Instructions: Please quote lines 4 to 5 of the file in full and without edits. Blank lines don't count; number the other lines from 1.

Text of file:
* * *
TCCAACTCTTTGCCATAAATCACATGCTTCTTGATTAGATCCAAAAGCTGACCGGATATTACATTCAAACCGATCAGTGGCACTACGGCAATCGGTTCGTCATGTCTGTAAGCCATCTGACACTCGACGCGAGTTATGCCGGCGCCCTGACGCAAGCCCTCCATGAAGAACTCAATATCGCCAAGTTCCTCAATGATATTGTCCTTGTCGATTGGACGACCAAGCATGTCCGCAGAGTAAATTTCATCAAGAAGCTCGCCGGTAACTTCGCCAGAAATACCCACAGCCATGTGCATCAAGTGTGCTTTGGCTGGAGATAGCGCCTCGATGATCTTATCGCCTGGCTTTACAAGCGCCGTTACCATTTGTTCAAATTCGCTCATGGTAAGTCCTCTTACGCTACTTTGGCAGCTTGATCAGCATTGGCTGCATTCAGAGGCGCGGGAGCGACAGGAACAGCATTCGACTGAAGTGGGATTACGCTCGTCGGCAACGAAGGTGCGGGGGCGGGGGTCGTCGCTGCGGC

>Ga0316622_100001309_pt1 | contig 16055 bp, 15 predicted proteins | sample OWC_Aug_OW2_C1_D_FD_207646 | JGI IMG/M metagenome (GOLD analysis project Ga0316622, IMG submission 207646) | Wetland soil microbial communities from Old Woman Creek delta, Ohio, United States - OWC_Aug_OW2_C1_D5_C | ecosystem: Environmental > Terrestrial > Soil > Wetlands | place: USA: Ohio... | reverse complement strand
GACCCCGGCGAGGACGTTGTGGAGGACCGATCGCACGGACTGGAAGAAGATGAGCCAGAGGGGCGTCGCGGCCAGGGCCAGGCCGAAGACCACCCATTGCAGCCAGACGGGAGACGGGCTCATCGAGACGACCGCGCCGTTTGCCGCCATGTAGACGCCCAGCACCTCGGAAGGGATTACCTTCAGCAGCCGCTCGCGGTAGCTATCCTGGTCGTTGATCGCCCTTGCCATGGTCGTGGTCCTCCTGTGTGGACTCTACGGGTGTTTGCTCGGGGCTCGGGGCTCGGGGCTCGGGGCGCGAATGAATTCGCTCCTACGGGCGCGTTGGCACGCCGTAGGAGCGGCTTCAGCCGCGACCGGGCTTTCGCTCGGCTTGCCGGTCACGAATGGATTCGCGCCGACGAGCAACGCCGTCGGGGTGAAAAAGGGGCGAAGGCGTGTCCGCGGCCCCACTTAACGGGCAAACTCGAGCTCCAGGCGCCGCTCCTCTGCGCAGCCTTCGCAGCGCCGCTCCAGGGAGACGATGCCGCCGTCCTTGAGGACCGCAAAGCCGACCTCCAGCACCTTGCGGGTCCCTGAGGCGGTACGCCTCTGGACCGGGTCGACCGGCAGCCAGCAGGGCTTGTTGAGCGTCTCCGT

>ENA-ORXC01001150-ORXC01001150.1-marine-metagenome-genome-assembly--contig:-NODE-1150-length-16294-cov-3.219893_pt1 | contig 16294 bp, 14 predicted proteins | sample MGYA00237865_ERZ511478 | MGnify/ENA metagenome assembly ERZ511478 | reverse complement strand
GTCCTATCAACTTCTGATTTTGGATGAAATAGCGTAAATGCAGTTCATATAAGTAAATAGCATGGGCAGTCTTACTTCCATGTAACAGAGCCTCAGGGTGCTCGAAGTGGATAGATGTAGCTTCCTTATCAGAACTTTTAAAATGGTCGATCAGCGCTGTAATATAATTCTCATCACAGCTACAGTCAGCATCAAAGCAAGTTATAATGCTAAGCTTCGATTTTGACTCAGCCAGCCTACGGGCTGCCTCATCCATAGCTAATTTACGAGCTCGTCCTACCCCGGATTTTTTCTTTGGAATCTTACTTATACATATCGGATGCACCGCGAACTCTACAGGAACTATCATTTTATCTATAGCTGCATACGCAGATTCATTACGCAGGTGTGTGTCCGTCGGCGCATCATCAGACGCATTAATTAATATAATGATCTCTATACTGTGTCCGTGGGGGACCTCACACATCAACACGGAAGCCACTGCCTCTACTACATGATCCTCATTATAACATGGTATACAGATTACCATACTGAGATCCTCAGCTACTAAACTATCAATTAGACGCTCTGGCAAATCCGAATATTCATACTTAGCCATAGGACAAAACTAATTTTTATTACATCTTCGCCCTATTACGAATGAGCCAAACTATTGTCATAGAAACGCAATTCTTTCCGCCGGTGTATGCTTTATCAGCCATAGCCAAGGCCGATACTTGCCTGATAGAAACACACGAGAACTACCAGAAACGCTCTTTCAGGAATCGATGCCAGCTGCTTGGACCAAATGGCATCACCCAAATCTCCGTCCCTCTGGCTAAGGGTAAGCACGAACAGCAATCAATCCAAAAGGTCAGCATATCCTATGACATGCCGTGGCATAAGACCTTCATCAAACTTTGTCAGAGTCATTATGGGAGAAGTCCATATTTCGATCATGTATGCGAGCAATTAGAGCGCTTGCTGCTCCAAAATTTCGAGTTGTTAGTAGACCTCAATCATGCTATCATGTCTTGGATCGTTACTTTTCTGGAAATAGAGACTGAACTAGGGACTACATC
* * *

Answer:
>ENA-ORXC01001150-ORXC01001150.1-marine-metagenome-genome-assembly--contig:-NODE-1150-length-16294-cov-3.219893_pt1 | contig 16294 bp, 14 predicted proteins | sample MGYA00237865_ERZ511478 | MGnify/ENA metagenome assembly ERZ511478 | reverse complement strand
GTCCTATCAACTTCTGATTTTGGATGAAATAGCGTAAATGCAGTTCATATAAGTAAATAGCATGGGCAGTCTTACTTCCATGTAACAGAGCCTCAGGGTGCTCGAAGTGGATAGATGTAGCTTCCTTATCAGAACTTTTAAAATGGTCGATCAGCGCTGTAATATAATTCTCATCACAGCTACAGTCAGCATCAAAGCAAGTTATAATGCTAAGCTTCGATTTTGACTCAGCCAGCCTACGGGCTGCCTCATCCATAGCTAATTTACGAGCTCGTCCTACCCCGGATTTTTTCTTTGGAATCTTACTTATACATATCGGATGCACCGCGAACTCTACAGGAACTATCATTTTATCTATAGCTGCATACGCAGATTCATTACGCAGGTGTGTGTCCGTCGGCGCATCATCAGACGCATTAATTAATATAATGATCTCTATACTGTGTCCGTGGGGGACCTCACACATCAACACGGAAGCCACTGCCTCTACTACATGATCCTCATTATAACATGGTATACAGATTACCATACTGAGATCCTCAGCTACTAAACTATCAATTAGACGCTCTGGCAAATCCGAATATTCATACTTAGCCATAGGACAAAACTAATTTTTATTACATCTTCGCCCTATTACGAATGAGCCAAACTATTGTCATAGAAACGCAATTCTTTCCGCCGGTGTATGCTTTATCAGCCATAGCCAAGGCCGATACTTGCCTGATAGAAACACACGAGAACTACCAGAAACGCTCTTTCAGGAATCGATGCCAGCTGCTTGGACCAAATGGCATCACCCAAATCTCCGTCCCTCTGGCTAAGGGTAAGCACGAACAGCAATCAATCCAAAAGGTCAGCATATCCTATGACATGCCGTGGCATAAGACCTTCATCAAACTTTGTCAGAGTCATTATGGGAGAAGTCCATATTTCGATCATGTATGCGAGCAATTAGAGCGCTTGCTGCTCCAAAATTTCGAGTTGTTAGTAGACCTCAATCATGCTATCATGTCTTGGATCGTTACTTTTCTGGAAATAGAGACTGAACTAGGGACTACATC